2. g(f(x)) = g($\displaystyle \sqrt {x-3}$ = 3/ $\displaystyle \sqrt{x-3}$
    domain: x greater than 3

    3.f(f(x)) = f($\displaystyle \sqrt {x-3}$ = ((x-3)^1/2-3)^1/2
    Domain: x greater or equal 12

    4. g(g(x)) =g(3/x) = x
    Domain: x canot be 0

    Thank you
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  6. #6
    Super Member angel.white's Avatar
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    Quote Originally Posted by oceanmd View Post
    I still do not understand why x cannot be negative in f() =3^1/2 times (3x)^1/4. Let's say x=-1, then (3 times -1)^1/4 is 1/(-3)^4 =1/81, which will make it a real solution. Where am I going wrong?
    This is a bit difficult to follow, try using the latex notation for a power, which is a^{b} which returns $\displaystyle a^{b}$

    Anyway, the statement "$\displaystyle (3 *-1)^{1/4} \mbox{ is } \frac{1}{(-3)^{4}} =\frac{1}{81}$" is very wrong

    here are some basic things for you:
    $\displaystyle a^{b/c}=\sqrt[c]{a^{b}}=\sqrt[c]{a}^{b}$

    $\displaystyle a^{-b}=\frac{1}{a^{b}}$

    And combine them:
    $\displaystyle a^{-b/c}=\frac{1}{\sqrt[c]{a^{b}}}=\frac{1}{(\sqrt[c]{a})^{b}}$

    Here is a good post explaining fractional exponents http://www.mathhelpforum.com/math-help/51855-post3.html (it's even illustrated!)
    -----
    So your example:
    $\displaystyle (-3)^{1/4} = \sqrt[4]{-3}$, and what real number can you multiply by itself 4 times to get a negative number? there is none, so if you are taking the fourth root of a real number, that number cannot be negative. (note that this is only for even roots, if it were the third root, then it would be doable, because a negative number times itself 3 times will be negative)
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  7. #7
    is up to his old tricks again! Jhevon's Avatar
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    Quote Originally Posted by oceanmd View Post
    Jhevon,

    Got it. Will you please check one more.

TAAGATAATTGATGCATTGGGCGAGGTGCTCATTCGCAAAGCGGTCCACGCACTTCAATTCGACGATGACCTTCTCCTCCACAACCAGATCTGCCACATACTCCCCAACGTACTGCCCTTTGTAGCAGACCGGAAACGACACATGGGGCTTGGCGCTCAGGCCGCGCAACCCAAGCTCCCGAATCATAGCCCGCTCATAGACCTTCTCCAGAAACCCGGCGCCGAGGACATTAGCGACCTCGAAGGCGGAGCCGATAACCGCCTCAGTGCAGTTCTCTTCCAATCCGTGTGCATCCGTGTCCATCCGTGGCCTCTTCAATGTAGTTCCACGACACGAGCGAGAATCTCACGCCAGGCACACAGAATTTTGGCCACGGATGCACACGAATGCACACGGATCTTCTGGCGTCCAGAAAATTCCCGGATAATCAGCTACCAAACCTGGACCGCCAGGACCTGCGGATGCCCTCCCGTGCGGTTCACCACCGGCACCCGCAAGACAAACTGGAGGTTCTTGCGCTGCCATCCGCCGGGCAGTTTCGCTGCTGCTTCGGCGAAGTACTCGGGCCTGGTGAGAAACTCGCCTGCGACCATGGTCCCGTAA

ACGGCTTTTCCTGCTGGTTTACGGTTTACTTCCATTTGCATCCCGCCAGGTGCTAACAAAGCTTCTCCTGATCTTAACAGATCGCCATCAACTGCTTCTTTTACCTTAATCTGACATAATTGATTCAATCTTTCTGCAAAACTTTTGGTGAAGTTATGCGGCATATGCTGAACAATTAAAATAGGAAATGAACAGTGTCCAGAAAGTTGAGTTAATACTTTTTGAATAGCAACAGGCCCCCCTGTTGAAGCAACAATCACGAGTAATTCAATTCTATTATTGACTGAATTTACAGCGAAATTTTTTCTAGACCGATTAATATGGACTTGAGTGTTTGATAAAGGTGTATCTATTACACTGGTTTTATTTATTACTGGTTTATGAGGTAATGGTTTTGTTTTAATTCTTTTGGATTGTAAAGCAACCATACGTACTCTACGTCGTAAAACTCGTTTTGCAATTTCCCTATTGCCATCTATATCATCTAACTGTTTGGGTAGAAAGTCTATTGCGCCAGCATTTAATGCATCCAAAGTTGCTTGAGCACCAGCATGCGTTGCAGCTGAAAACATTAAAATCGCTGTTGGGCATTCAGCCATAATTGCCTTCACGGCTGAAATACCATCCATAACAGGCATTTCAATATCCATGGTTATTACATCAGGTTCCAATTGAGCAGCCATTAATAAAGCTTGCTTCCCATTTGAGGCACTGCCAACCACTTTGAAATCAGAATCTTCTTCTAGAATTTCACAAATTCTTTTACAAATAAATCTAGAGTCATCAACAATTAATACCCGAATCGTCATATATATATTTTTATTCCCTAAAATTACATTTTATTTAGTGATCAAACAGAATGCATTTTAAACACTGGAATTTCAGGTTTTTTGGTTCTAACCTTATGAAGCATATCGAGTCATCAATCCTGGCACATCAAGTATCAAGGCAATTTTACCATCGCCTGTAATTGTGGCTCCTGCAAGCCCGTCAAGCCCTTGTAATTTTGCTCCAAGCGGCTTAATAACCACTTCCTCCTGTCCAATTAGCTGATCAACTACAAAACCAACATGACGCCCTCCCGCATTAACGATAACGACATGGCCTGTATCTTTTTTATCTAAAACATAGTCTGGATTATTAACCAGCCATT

f(x) = $\displaystyle \sqrt {x-3} $
    g(x) = 3/x
    1. f(g(x)) = f(3/x) = $\displaystyle \sqrt {(3-3x)/x}$
    Question: how to solve (3-3x)/x greater or equal 0?
    Domain: x cannot be 0 and ?
    recall that a fraction is positive if the numerator and denominator are the same sign. so we need to find for what x values do one or both of the following inequalities work for

    $\displaystyle 3 - 3x \ge 0$ AND $\displaystyle x > 0$ (since we can't have x = 0)

    and/or $\displaystyle 3 - 3x \le 0$ AND $\displaystyle x < 0$

    find the solution that works for either or both of these systems

    2. g(f(x)) = g($\displaystyle \sqrt {x-3}$ = 3/ $\displaystyle \sqrt{x-3}$
    domain: x greater than 3

    3.f(f(x)) = f($\displaystyle \sqrt {x-3}$ = ((x-3)^1/2-3)^1/2
    Domain: x greater or equal 12

    4. g(g(x)) =g(3/x) = x
    Domain: x canot be 0

    Thank you
    the rest seems fine
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  8. #8
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    Composite functions

    Jhevon,

    Domain for f(g(x)) = f(3/x) =

    x cannot be 0, and x is greater than 0 and less or equal 1

    Is this correct?
    Thank you.
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  9. #9
    is up to his old tricks again! Jhevon's Avatar
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    Quote Originally Posted by oceanmd View Post
    Jhevon,

    Domain for f(g(x)) = f(3/x) =

    x cannot be 0, and x is greater than 0 and less or equal 1

    Is this correct?
    Thank you.
    yes, but it is sufficient to say $\displaystyle 0 < x \le 1$ or $\displaystyle x \in (0,1]$ or $\displaystyle \mbox{dom}(f) = (0,1]$ or something like that. the point is, saying x is greater than zero includes x not equal zero
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  10. #10
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    Composite Functions

    Thank you, Jhevon